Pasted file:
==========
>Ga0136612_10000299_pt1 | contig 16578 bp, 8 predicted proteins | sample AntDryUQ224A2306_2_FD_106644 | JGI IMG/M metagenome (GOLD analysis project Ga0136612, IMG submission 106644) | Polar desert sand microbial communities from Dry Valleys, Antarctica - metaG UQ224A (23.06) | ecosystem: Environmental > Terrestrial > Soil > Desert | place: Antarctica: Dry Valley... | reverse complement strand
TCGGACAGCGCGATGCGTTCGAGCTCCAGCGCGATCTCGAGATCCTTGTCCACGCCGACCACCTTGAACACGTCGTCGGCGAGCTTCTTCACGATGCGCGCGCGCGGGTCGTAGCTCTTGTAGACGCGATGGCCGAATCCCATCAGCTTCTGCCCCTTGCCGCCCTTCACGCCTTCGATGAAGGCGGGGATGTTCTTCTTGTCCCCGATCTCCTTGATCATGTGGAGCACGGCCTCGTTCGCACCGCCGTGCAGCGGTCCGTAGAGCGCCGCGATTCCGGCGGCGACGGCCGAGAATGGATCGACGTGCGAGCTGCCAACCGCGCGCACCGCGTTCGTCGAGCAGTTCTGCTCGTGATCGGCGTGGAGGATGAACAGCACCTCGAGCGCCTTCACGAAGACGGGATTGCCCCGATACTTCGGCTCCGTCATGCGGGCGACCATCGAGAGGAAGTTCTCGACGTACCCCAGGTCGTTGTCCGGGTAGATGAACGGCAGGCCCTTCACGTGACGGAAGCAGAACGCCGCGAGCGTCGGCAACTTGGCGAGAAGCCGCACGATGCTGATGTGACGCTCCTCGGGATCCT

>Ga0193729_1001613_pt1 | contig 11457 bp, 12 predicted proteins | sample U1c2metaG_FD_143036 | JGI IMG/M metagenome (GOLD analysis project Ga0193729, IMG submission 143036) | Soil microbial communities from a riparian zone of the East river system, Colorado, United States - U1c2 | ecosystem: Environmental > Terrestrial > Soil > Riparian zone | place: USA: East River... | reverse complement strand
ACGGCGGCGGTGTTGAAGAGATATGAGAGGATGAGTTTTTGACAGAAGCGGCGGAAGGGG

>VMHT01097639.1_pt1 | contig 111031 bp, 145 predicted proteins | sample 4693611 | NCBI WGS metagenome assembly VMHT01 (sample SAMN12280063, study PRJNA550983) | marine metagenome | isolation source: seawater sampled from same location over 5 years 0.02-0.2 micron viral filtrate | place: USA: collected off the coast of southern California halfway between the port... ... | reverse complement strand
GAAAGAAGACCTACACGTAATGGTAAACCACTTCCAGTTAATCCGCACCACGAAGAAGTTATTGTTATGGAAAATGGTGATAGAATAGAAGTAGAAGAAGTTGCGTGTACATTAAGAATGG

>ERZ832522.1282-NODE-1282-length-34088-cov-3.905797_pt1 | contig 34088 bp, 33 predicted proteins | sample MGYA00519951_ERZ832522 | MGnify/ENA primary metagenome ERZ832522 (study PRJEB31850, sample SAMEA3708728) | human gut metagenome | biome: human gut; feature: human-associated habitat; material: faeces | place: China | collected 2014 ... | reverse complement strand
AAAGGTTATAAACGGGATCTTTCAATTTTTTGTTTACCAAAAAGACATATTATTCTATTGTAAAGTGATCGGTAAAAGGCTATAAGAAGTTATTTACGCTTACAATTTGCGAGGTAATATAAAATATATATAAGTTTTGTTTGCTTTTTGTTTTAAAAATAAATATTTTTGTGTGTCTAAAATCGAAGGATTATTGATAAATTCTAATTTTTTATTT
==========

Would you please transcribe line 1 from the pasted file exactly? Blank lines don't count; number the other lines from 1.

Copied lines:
>Ga0136612_10000299_pt1 | contig 16578 bp, 8 predicted proteins | sample AntDryUQ224A2306_2_FD_106644 | JGI IMG/M metagenome (GOLD analysis project Ga0136612, IMG submission 106644) | Polar desert sand microbial communities from Dry Valleys, Antarctica - metaG UQ224A (23.06) | ecosystem: Environmental > Terrestrial > Soil > Desert | place: Antarctica: Dry Valley... | reverse complement strand